Every day you clear your inbox of fraudulent emails and spam. In a new scam, people are now receiving BMW Lottery Promotion Emails, informing them that they have won a new BMW and several thousand dollars. Who wouldn’t want to believe it?
It is not true, but unfortunately, many people fall prey to these and other email scams all the time. The BMW email I received is posted below. I’ve added notes, indicating some things to look for in fraudulent emails. This is just one of many scams. Be cautious sharing your personal information on-line.
BMW EUROPE REGIONAL OFFICE
Hamerstraat 2-4 1021 JV Amsterdam Netherlands.
Dear Winner, (I’ve won a BMW and they don’t even know my name.)
This is to inform you that you have been selected for a cash prize of 1 Million European Union Euro and a brand new BMW 5 Series Car from International programs held on the 19th of June. 2007 in Amsterdam Netherlands.(I’ve not been to the Netherlands in years. I have never entered a lottery there. )
Description of prize vehicle;
Year: 2006 ( A 2007 model would make more sense if this is a BMW promotion.)
Color (exterior/interior): Black Sapphire Metallic/Black Leather
Transmission: Automatic 6 Speed
Options: Cold weather package, premium package, fold down rear seats w/ski bag, am fm stereo with single in dash compact disc player.
The selection process was carried out through random selection in our computerized email selection system(s) from a database of over 250,000 email addresses drawn from all the continents of the world which you were selected.(This sentence doesn’t make sense.)
The BMW Lottery is approved by the British Gaming Board and also Licensed by the The International Association of Gaming Regulators (IAGR). This promotional lottery is the 3rd of its kind and we intend to sensitize the public. (An email from BMW customer relations confirms they have not approved the BMW lottery. Further, the Gaming Board of Great Britain has issued the following warning, “DO NOT SEND ANY MONEY OR PERSONAL DETAILS TO ANYONE WHO SAYS THAT YOU HAVE WON A PRIZE OR ANYTHING ELSE IN A LOTTERY OR SWEEPSTAKE THAT YOU HAVE NOT PREVIOUSLY ENTERED. SUCH CLAIMS ARE ALMOST CERTAINLY FRAUDS. ALWAYS CHECK FULLY ANY PERSON OR ORGANISATION BEFORE SENDING ANYTHING TO THEM.”)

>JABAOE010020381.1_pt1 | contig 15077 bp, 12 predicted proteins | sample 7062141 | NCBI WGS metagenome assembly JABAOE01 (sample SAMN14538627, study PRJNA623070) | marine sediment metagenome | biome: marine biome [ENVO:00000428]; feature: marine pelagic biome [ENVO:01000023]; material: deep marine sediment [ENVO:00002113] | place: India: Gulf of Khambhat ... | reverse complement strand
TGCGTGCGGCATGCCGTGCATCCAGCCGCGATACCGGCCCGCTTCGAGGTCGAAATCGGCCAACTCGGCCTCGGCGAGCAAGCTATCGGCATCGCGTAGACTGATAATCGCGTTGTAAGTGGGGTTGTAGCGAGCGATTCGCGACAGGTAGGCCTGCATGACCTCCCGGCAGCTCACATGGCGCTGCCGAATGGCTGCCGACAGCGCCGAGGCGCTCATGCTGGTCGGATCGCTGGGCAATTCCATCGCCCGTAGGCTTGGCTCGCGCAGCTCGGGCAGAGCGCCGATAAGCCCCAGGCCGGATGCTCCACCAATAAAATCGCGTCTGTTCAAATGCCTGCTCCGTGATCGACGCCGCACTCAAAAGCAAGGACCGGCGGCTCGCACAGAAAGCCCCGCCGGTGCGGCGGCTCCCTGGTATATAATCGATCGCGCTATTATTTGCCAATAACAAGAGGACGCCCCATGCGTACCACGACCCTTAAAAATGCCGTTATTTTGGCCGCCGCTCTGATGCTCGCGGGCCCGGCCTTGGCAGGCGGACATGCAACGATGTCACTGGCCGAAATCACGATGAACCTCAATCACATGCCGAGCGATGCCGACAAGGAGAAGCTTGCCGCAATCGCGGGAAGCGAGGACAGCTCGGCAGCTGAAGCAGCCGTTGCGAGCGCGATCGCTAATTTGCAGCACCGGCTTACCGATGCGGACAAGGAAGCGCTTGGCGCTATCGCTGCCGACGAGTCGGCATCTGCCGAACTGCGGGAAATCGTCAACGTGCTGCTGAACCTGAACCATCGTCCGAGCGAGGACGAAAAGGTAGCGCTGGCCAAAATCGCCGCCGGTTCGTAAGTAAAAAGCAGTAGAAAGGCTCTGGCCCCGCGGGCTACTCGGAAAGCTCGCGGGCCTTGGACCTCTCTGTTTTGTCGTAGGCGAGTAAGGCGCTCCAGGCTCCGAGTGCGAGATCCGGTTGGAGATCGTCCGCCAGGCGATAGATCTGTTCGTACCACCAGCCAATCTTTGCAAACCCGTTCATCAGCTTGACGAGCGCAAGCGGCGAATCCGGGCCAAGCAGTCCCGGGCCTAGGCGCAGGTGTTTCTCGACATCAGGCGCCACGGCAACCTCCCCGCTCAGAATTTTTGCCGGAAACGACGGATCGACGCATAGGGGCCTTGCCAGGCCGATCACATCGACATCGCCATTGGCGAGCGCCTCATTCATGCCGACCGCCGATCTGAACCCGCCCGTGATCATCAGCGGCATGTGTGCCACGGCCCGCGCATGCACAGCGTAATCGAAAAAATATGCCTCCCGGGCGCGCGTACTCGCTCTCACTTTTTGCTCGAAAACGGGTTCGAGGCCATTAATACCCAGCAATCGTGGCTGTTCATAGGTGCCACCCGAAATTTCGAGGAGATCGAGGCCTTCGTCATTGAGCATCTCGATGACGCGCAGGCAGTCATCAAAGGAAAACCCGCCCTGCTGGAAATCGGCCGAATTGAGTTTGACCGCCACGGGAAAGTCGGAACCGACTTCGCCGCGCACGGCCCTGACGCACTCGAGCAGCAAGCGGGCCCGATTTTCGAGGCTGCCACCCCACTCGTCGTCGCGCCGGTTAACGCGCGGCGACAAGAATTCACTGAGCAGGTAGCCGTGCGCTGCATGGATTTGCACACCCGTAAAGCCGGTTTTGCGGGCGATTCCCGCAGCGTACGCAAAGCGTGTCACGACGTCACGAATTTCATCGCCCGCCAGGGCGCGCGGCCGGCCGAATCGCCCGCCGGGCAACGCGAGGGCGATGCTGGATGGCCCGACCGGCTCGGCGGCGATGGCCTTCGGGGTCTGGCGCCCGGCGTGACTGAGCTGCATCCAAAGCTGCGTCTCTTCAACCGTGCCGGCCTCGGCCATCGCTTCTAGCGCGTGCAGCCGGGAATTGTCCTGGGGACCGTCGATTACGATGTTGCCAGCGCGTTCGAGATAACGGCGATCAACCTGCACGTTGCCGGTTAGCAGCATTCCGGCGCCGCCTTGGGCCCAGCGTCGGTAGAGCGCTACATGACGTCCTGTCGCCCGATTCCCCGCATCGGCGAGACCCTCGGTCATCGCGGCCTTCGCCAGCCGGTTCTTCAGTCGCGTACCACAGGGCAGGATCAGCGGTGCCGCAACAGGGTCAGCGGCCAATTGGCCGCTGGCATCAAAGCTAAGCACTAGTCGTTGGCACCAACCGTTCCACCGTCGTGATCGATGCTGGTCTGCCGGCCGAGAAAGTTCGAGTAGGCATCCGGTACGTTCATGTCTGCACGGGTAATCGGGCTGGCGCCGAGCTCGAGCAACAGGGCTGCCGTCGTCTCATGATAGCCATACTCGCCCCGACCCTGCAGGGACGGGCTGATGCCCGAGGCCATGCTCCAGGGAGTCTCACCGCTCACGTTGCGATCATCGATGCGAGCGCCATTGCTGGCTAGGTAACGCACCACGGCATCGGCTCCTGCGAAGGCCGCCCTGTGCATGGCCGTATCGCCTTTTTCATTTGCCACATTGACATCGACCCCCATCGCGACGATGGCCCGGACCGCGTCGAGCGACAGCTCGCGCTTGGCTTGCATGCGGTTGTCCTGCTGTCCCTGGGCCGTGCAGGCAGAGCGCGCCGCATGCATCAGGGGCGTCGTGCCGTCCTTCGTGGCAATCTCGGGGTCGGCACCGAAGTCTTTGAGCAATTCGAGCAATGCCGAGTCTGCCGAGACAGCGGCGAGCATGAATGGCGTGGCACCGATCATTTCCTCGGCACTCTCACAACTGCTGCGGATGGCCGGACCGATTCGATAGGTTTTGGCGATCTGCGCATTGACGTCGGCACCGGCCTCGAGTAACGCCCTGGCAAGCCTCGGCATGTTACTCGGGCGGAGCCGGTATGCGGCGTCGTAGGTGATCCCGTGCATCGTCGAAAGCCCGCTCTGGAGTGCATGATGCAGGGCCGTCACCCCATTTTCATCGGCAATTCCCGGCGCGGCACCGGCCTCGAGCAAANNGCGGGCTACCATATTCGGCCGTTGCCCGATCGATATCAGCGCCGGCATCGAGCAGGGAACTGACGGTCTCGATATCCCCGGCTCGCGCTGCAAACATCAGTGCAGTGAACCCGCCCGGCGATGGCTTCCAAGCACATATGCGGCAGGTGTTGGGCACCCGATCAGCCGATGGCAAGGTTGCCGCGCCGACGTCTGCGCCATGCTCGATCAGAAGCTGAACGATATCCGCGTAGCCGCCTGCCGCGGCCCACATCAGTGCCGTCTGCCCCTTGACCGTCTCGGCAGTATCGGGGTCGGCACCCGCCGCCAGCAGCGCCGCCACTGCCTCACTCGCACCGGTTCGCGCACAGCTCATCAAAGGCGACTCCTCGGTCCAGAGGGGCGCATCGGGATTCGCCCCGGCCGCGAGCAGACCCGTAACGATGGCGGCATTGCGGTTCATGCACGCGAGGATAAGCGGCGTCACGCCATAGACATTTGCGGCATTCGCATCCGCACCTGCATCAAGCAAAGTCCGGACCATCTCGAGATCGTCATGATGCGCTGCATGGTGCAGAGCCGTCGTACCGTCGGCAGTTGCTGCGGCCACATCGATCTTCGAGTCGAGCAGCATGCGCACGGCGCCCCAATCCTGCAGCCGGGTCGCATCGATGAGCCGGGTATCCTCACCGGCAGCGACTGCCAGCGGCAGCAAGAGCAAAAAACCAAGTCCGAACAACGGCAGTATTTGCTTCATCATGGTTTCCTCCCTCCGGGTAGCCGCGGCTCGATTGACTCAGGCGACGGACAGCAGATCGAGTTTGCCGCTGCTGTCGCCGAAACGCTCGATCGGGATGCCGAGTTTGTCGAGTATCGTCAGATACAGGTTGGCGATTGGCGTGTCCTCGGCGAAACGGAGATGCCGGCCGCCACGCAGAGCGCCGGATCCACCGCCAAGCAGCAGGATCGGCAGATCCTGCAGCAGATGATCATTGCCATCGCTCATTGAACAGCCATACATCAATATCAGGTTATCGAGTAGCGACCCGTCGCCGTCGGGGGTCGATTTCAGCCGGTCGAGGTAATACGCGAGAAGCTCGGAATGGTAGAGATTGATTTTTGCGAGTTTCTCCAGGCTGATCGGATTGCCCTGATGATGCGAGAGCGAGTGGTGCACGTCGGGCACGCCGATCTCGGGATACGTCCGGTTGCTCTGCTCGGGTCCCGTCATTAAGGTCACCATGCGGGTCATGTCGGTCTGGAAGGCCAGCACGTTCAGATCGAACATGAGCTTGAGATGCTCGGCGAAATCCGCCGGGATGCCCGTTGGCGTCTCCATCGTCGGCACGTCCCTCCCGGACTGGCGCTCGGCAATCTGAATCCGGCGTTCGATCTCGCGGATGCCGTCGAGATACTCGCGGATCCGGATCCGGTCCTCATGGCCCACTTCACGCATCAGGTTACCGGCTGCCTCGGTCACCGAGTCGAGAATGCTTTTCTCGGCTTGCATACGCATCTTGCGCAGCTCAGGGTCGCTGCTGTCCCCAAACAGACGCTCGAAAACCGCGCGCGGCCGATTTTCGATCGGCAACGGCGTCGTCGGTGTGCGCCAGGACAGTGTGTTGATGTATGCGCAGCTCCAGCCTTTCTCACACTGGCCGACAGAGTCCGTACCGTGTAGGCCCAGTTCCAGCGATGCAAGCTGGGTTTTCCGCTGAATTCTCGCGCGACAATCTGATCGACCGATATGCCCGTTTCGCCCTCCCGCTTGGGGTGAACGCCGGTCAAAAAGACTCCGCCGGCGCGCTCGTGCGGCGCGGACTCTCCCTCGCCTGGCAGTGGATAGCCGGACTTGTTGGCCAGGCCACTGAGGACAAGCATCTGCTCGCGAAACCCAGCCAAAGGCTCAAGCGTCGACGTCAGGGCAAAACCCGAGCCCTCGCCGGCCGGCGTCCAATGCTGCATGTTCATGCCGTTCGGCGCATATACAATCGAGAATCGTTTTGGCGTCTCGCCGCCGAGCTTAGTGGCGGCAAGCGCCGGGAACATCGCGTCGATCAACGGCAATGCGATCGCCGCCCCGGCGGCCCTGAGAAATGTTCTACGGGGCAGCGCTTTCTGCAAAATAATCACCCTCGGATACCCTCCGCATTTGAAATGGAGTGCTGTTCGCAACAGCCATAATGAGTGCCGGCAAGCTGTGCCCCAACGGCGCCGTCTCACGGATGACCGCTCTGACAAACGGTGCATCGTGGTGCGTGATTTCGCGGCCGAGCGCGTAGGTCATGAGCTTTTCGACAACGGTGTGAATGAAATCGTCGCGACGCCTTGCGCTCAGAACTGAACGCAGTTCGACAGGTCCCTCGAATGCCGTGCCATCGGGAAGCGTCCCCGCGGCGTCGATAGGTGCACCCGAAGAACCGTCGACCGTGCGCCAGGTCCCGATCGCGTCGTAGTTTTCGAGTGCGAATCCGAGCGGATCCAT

To begin the processing of your prize, you are to contact our fiduciary claims department in U.K for more infomation as regards procedures to claim your prize.
BMW PROMO DEPARTMENT, EUROPE
7 DOCK WAY, SEFTON BUSINESS PARK (Google the address, you will find several cautions about this lottery fraud. )
LONDON, T40 4RT
NAME OF FIDUCIARY AGENT: FREDRICK MORGAN
EMAIL:compaymentcenter4_personal@yahoo.Email for confirmation of your secret pin code: x7pwyz2005 and your Reference Number: BMW:2551256003/23. (It isn’t wise to send pin codes or private numbers via public email accounts like hotmail and yahoo.)
You are also advised to provide him with the under listed informations as soon as possible: (This form doesn’t even look professional.)
1.Name in full.—————————————————————————
6.Telephone Nubmer.————————————————————— (Another misspelling.)
8.Short comment on our products. [optional]. —————————-
10.Email address. ——————————————–
Please you are to provide him with the above listed details as soon as possible so he can begin with the processing of your prize winnings.
Congratulations again from all our staff and thank you for being part of our promotional program.( I am being thanked for being a part of something in which I never chose to participate.)
Mrs. Magret Swason ( [Magret]? Margret would be more believable.)
THE DIRECTOR OF PROMOTIONS ( Subtle give away, but most corporate positions do not include the word “The” in the title.)
BMW PROMO DEPARTMENT (Corporations giving away cars and thousands of dollars don’t abbreviate in official communication, i.e. “promo.”)
EUROPE. (Corporate addresses are usually complete.)
One would like to believe the general population knows better than to responded to such an email. The sad truth, however, is that people are getting ripped off every day.